HomeReviews‘Black Mirror’ S4E4: “USS Callister”

‘Black Mirror’ S4E4: “USS Callister”

'Black Mirror' S4E4 "USS Callister", one of the knockout hits this season, is a real plunge into the depths of simulated worlds of toxic nerd fandom.

‘Black Mirror’ S4E4: “USS Callister”

We’re attempting to review each ep without spoilers but if you want to go in completely fresh then walk away!

Logline: Adventure awaits on board the star-searching U.S.S. Callister.

Verdict: Aw, geez. It’s difficult for us not to get into this one without spoiling the whole game. “USS Callister” is one of the knockout hits this season, a real plunge into the depths of simulated worlds of toxic nerd fandom. The episode doesn’t just take Star Trek, it takes original Star Trek and fits it into an existential horror mould: a breath of originality and unexpected genre-mixing for a distinct treat of a Black Mirror episode.

We did not expect it to go to certain places – but it does. Jesse Plemons (The Master) basically acts out a William Shatner fantasy, and he nails the voice eerily well. The way he’s able to dive between two polar opposite personas is genuinely scary, which is probably the point. Cristin Milioti (The Wolf of Wall Street) delivers a sense of energy, determination, and stubbornness, a triumphant performance as one of the best female heroes television has had all year.

The ideas played around with this episode are seriously stomach-churning stuff, weaved together into a retro sci-fi aesthetic equal parts gorgeous & garish. “USS Callister” plays on your sympathies too, shifting into a whole new set of circumstances after the first act. Brooker cleverly keeps you in tune with the heroes in this story, making your bewilderment and desperation align perfectly with theirs.

There’s a weaponization of retro Star Trek, especially its sexism and political incorrectness which aren’t brushed aside or used for window dressing; rather, they’re explored as part of a bigger philosophical drama. The merger of a mature exploration of the effects of toxic fan culture alongside brutal existential topics makes for a hearty theme mish-mash. The pace meanwhile allows space to breathe and digest the points it makes, all the while keeping you at the center of a bombardment of horrors.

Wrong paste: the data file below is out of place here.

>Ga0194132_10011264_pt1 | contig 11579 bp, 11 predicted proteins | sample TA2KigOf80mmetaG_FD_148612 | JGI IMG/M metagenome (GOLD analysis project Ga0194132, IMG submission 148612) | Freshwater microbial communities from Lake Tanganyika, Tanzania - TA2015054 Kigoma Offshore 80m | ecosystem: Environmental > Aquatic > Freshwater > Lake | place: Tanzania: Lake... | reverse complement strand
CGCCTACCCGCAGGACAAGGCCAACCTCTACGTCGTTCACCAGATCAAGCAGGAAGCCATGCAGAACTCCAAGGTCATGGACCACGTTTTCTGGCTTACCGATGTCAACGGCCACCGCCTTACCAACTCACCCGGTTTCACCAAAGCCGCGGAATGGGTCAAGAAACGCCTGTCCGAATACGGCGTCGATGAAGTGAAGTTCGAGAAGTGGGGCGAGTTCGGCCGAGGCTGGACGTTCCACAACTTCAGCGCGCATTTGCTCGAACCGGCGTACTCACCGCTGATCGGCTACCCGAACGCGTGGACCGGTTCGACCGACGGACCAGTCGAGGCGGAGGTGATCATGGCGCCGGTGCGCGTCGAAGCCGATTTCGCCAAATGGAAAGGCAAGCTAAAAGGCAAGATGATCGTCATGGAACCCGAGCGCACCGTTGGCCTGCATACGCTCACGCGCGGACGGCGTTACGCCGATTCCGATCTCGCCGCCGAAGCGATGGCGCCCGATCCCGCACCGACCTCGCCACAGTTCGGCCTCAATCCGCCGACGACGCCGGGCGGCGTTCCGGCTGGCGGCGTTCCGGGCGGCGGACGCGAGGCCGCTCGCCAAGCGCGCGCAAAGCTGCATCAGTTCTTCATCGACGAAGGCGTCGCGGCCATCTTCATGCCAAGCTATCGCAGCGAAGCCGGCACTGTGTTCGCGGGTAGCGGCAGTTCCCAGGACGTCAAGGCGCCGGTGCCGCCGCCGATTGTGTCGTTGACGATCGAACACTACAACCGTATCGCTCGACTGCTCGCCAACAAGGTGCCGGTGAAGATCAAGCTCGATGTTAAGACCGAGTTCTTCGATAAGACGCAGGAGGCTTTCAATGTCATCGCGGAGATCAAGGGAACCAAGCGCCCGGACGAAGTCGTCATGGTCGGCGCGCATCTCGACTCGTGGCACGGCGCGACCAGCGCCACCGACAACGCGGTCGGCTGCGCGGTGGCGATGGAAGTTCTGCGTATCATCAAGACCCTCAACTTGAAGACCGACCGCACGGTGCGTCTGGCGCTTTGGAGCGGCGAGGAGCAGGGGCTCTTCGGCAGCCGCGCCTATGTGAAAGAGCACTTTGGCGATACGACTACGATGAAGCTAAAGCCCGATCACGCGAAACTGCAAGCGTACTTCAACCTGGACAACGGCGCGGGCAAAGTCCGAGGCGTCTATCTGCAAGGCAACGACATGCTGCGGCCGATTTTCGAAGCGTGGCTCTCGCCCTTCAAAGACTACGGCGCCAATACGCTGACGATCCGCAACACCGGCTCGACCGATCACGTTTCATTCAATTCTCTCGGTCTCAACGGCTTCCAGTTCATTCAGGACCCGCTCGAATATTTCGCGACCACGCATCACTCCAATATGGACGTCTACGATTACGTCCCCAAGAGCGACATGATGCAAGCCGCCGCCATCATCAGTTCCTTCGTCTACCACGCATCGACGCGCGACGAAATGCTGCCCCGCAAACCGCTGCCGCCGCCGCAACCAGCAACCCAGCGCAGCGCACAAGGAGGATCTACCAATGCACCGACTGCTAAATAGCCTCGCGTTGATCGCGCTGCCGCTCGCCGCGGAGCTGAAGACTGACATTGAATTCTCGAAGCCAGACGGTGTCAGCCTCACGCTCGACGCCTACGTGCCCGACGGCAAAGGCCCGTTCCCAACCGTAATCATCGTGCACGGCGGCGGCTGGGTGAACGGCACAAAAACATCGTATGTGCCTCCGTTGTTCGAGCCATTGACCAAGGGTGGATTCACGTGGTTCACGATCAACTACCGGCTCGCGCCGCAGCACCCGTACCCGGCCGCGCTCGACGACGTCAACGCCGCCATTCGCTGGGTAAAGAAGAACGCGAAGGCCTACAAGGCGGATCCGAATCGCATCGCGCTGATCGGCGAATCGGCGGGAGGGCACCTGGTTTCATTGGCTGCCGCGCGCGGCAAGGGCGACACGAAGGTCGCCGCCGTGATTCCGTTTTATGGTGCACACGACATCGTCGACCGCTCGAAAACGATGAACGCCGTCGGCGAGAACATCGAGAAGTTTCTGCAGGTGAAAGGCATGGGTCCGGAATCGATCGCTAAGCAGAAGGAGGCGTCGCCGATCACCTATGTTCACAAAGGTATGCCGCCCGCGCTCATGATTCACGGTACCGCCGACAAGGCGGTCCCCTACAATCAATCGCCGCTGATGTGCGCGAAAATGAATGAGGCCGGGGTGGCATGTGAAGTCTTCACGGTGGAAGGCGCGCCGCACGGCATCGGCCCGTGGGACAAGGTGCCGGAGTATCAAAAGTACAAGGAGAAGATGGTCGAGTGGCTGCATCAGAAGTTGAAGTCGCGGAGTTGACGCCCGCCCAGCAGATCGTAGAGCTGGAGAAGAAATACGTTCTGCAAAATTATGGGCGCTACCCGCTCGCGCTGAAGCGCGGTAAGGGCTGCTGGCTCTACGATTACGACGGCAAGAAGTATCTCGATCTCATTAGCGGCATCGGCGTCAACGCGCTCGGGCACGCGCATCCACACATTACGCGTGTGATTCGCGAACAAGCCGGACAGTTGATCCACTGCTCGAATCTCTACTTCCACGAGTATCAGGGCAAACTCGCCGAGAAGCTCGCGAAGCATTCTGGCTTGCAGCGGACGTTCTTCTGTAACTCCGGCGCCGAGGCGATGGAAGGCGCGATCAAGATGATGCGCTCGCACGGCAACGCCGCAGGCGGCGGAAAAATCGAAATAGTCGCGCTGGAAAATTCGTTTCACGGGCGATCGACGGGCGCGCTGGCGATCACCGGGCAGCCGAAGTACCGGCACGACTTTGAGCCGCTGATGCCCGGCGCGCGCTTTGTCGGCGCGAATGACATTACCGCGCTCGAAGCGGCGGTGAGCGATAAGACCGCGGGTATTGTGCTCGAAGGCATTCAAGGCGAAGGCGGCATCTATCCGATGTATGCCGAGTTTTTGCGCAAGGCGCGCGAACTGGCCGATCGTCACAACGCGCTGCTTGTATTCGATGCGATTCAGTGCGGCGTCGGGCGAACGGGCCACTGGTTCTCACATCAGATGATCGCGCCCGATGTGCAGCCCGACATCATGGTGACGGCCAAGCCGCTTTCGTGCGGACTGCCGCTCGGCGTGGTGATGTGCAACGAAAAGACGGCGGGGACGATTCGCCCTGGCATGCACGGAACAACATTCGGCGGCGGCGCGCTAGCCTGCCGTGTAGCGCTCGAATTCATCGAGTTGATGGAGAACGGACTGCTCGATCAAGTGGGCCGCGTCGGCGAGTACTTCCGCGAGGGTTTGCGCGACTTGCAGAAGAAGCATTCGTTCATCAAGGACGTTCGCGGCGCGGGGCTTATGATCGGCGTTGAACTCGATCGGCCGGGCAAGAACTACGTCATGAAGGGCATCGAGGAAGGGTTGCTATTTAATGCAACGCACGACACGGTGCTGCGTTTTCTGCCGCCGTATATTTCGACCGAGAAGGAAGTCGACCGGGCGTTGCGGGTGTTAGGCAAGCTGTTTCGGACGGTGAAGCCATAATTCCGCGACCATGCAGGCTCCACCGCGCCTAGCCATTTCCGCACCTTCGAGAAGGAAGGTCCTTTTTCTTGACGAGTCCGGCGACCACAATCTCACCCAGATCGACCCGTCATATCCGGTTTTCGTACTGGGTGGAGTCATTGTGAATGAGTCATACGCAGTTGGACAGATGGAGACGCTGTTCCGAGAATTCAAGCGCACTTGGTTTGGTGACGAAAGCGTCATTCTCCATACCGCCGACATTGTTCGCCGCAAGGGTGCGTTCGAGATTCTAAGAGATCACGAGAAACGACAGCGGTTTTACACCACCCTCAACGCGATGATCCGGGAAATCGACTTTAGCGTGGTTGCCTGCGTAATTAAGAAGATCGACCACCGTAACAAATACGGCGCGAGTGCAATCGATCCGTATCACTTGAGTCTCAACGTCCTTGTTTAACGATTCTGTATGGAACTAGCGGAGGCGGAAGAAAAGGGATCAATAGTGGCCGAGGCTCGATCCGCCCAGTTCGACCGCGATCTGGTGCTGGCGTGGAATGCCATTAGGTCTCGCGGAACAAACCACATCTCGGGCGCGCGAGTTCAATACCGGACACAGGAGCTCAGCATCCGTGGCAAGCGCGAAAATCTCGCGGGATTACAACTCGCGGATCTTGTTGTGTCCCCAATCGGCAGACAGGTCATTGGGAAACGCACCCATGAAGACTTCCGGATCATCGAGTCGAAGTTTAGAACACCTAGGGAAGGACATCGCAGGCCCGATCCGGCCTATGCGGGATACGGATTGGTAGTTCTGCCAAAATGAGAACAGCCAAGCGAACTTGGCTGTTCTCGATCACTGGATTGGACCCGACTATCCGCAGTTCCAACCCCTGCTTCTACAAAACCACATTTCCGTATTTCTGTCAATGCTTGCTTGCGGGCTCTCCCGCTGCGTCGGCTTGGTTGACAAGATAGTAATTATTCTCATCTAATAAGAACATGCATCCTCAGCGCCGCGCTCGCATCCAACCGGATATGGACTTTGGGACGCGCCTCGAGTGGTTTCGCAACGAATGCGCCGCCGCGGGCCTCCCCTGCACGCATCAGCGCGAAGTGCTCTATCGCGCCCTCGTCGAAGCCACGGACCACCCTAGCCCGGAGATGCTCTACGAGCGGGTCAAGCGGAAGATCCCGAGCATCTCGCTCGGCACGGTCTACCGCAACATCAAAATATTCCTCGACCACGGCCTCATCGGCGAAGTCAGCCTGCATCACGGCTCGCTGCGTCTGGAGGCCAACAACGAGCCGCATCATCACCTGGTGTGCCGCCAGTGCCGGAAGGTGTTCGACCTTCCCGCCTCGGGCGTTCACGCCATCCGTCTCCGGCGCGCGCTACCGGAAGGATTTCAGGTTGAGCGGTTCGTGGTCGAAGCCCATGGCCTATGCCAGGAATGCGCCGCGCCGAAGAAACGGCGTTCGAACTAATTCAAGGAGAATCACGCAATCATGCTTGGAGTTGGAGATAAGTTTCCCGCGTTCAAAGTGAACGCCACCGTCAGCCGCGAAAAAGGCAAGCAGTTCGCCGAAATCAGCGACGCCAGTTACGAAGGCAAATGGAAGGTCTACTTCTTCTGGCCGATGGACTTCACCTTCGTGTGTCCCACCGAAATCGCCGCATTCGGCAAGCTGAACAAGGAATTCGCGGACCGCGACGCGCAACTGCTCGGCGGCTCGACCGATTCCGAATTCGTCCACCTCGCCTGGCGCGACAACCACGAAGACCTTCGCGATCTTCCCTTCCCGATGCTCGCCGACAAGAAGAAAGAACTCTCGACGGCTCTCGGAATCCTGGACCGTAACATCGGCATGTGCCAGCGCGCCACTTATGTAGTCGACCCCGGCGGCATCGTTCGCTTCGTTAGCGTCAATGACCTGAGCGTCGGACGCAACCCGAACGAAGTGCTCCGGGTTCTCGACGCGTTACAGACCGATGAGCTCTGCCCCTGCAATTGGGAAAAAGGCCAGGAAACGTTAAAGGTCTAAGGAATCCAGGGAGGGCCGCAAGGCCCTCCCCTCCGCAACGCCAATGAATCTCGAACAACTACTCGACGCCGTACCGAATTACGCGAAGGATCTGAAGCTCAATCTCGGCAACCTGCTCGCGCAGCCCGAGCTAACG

Toby Haynes uses some of his sci-fi background (on the likes of Doctor Who) to ground the conceptual stuff, with impressive photography work straight out of the recent Star Trek films and filled with a sense of relentless pace & adventure. “USS Callister” doesn’t let up its pacing, like a toddler on a fizzy drink overdose – though with none of the health concerns. Jimmi Simpson’s dual role is a fascinating juxtaposition, and Michaela Coel (Monsters: Dark Continent) is an absolute delight as always.

The final act might need a little explication and some character motivation makes no sense at all, but “USS Callister” turns out to be a genuine thrill ride, sweaty palms and all. This is part of a pair of stand-out episodes of the season, one of Black Mirror’s all-time greats, confronting its horrors but also delighting in the adventure that retro sci-fi can hold.

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Nathan Hardisty is a screenwriting student, 'Blade Runner' obsessive, and all-round consumer of everything even vaguely not-mainstream. He likes to pretend he's not a hipster. When he's not writing about himself in the third person, he's walking his dog or writing a story that goes nowhere.

nathan.hardisty@gmail.com